That would be another threat for India which will most likely grow.
What factors account for the threat of radicalisation in a society?
Radicalisation has many different reasons and causes. There is no single profile of (the) list of risk factors that would explain every case of radicalisation.
It is important to know that it always takes two types of factors for every individual: Positive and negative aspects.
Negative are any kind of frustration, like bullying in school, fights in the family, racism, no job etc.
Positive are, for example, quest for justice, honour, freedom, significance, to live up to your ideals.
Both are bound together through radical ideology. The individual mixture is always different. There are no general societal aspects which favour radicalisation. It can happen with anyone.
Are there parallels of this phenomenon in other times?
Is going to Syria to fight sort of as attractive and daring as Woodstock, rock and roll and drugs was to '60s youngsters or the rise of Communism in Russia in 1917 or the Prague Spring or the Arab Spring?
Or is it a phenomenon worse or far stranger than young angst being acted out?
In terms of numbers -- how many foreign fighters have gone to Syria -- it is worse than any civil war conflict we have seen so far.
The issue of mobilisation around a political or religious cause is, of course, nothing new at all, like terrorism as such is not.
It goes back to ancient times, for example, with the Sicarii in Rome-occupied Palestine or the sect of the Assassins.
Any larger youth counterculture displays similar elements, but the turn to violence can only be understood through the specifics of the respective ideology.
To me, it seems that the physical isolation of youngsters caused by the Internet-social media age has something to do with it?
Could that be so? And hence the more unique 2012-2015 concept of radicalisation?
No, I do not think so.
The Internet is not isolating youngsters at all. It liberates them. I have done research on the role of the Internet on radicalisation and think that the virtual community feels as real and important to these kids as the offline world.
Think about it: They play games together, chat, Skype, talk about everything, watch movies together etc.
In this way a kid in some small village with no radical group can become an active member of a global movement.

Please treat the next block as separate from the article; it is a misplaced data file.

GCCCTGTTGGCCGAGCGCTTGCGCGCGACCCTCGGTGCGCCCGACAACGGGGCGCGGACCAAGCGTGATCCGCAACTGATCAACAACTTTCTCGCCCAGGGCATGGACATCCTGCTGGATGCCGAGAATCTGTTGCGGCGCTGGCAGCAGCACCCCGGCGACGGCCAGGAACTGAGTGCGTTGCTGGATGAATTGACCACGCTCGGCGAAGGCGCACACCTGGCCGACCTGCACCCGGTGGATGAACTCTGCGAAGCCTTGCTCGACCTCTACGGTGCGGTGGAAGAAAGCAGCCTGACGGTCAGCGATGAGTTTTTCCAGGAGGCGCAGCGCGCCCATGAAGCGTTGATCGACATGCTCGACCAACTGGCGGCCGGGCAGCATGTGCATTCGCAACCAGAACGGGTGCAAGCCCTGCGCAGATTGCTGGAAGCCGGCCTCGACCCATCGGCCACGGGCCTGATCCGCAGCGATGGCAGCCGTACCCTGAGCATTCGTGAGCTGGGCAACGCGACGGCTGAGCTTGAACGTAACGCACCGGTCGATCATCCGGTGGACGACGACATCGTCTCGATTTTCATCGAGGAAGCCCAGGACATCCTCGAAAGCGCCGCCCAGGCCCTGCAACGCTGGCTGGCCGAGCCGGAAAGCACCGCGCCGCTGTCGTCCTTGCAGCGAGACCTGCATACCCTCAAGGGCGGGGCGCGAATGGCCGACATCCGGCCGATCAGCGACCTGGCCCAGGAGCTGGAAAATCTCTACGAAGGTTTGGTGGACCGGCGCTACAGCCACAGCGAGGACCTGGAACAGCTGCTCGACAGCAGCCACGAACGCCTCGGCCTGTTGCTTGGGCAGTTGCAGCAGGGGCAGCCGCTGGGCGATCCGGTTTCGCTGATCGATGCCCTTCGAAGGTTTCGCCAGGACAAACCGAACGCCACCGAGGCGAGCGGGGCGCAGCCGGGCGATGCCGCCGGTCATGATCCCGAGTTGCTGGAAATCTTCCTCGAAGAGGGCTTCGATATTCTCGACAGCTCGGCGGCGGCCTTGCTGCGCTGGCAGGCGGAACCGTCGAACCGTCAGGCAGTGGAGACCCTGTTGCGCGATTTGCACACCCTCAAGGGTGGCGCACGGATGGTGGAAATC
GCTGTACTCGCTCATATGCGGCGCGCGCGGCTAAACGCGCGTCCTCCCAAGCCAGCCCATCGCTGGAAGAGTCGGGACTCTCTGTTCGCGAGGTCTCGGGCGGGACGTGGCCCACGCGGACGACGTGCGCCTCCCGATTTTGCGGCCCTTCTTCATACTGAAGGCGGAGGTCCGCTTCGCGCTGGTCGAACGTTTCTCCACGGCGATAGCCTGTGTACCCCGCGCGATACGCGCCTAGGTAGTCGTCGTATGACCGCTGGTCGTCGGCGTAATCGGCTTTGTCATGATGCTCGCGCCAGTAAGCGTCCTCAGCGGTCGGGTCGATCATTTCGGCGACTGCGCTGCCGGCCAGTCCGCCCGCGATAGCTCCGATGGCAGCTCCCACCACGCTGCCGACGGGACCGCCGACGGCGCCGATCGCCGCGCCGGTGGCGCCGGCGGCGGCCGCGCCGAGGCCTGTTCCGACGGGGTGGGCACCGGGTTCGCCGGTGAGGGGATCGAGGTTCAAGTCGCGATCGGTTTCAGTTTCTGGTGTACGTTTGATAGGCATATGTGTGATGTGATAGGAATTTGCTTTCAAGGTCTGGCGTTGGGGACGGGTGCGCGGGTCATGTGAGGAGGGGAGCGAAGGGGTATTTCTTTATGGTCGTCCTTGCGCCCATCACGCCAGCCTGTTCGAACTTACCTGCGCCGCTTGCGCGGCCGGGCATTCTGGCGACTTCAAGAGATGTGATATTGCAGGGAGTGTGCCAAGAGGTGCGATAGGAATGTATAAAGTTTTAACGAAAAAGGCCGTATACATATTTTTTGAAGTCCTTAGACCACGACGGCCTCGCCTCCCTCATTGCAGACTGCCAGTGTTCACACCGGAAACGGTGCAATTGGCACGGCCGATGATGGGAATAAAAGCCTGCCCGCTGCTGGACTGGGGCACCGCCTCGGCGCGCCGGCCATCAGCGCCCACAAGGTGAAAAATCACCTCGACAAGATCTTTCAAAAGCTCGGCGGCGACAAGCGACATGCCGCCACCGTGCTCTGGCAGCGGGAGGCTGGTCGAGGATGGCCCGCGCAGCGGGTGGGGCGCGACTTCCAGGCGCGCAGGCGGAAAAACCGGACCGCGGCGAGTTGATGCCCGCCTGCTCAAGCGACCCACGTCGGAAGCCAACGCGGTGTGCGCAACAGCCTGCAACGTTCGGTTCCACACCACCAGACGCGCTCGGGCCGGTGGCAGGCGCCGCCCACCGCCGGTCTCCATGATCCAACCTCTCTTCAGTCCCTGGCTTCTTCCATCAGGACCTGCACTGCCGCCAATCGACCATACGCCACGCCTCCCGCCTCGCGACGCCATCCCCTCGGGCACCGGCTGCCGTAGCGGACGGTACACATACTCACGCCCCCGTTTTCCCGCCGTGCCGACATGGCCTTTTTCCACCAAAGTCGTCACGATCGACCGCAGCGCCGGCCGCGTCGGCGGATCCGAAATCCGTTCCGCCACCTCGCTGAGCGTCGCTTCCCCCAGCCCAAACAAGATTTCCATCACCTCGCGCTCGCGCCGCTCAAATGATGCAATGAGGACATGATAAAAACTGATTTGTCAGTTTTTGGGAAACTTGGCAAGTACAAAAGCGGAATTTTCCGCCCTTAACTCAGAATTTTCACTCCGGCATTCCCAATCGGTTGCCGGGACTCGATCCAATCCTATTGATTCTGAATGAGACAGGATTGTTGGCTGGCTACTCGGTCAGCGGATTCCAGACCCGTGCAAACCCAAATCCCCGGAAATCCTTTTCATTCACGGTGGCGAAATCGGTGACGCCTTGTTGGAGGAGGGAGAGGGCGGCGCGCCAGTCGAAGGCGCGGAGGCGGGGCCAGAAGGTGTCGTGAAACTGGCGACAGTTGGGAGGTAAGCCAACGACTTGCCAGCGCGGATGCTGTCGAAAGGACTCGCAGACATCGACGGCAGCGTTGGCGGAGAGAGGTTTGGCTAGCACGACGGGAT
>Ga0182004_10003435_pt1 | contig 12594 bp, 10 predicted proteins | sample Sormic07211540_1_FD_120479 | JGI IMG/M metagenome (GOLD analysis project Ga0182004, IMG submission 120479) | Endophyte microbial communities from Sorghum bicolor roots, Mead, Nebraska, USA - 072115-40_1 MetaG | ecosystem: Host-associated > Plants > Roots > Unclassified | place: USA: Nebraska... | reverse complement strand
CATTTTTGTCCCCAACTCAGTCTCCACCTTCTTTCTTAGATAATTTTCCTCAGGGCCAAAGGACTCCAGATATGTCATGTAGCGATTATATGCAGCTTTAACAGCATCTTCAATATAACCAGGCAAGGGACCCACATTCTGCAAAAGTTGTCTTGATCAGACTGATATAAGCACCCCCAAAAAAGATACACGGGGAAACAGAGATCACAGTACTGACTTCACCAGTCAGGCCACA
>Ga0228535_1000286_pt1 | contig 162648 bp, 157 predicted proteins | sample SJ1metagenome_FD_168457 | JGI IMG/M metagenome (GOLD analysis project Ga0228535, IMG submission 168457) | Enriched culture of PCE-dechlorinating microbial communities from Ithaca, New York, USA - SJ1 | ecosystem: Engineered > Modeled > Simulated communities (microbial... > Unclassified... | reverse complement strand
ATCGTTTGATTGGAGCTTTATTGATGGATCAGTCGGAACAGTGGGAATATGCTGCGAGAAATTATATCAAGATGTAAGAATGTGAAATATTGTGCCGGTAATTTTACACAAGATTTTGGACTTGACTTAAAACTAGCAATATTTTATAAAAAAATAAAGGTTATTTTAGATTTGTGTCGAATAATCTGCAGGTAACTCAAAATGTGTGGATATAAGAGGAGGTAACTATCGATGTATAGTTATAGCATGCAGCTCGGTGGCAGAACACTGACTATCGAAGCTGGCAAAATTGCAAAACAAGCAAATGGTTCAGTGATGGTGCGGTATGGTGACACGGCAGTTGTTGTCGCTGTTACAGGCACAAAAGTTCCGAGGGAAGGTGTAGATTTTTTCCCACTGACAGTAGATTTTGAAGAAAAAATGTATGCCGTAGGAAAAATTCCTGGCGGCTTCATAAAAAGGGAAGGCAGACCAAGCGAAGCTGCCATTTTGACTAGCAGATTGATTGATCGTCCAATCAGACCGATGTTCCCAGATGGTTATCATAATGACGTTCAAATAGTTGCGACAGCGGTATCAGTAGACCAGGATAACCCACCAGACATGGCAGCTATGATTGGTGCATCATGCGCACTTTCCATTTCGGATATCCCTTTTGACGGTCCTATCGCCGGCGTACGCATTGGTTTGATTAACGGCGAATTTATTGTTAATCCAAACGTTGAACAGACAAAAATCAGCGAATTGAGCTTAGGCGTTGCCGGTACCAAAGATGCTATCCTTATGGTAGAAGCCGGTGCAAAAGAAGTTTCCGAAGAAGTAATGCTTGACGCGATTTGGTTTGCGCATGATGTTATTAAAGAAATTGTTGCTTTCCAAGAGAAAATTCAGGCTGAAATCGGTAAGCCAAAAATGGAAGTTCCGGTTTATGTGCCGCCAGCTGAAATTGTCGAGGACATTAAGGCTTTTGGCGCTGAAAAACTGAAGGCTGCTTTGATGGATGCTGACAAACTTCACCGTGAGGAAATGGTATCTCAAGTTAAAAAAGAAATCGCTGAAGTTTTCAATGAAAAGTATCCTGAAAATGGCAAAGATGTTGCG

There is a case of a young woman, from a well to do family, who was radicalized in a city near Mumbai.
The authorities, her family and her religious community is working on de-radicalising her. What are the best strategies for de-radicalising a youngster? And the best strategies for her parents?
There are, of course, different strategies and I would need more information.
But it generally is about identifying the causes and motivations for her radicalisation and addressing all of them in a non-coercive way with intervention providers that are most trustworthy.
Common mistakes are usually to apply force through police etc, which enforces the radicalisation process. Parents need specialised counsellors who are trained to understand the role of the family.
Why did no one initially believe that young Western, white, youngsters from Christian backgrounds could not be radicalised in this manner?
I think they knew it could happen potentially, but they underestimated the sophistication of groups like ISIS. They are simply better in recruiting and producing propaganda than any other terrorist organisation in history.
In the European/Western context, does family background have a role to play, with ISIS recruits coming from disjointed/dysfunctional family setups?
No. I have worked with almost 200 families in the last five years and they were all extremely different and came from all possible backgrounds.
Radicalisation can potentially happen with any background.
Given that the family as a unit is still holding up in India and Asia, perhaps those societies are better placed to face the risk of radicalisation.
That would mean only that family counselling can be more effective in India and Asia, not that they are immune against radicalisation.
It is dangerous to think that simply because a family sticks together they can successfully fight off radicalisation.
Parents are usually completely unprepared against a sophisticated organisation like ISIS.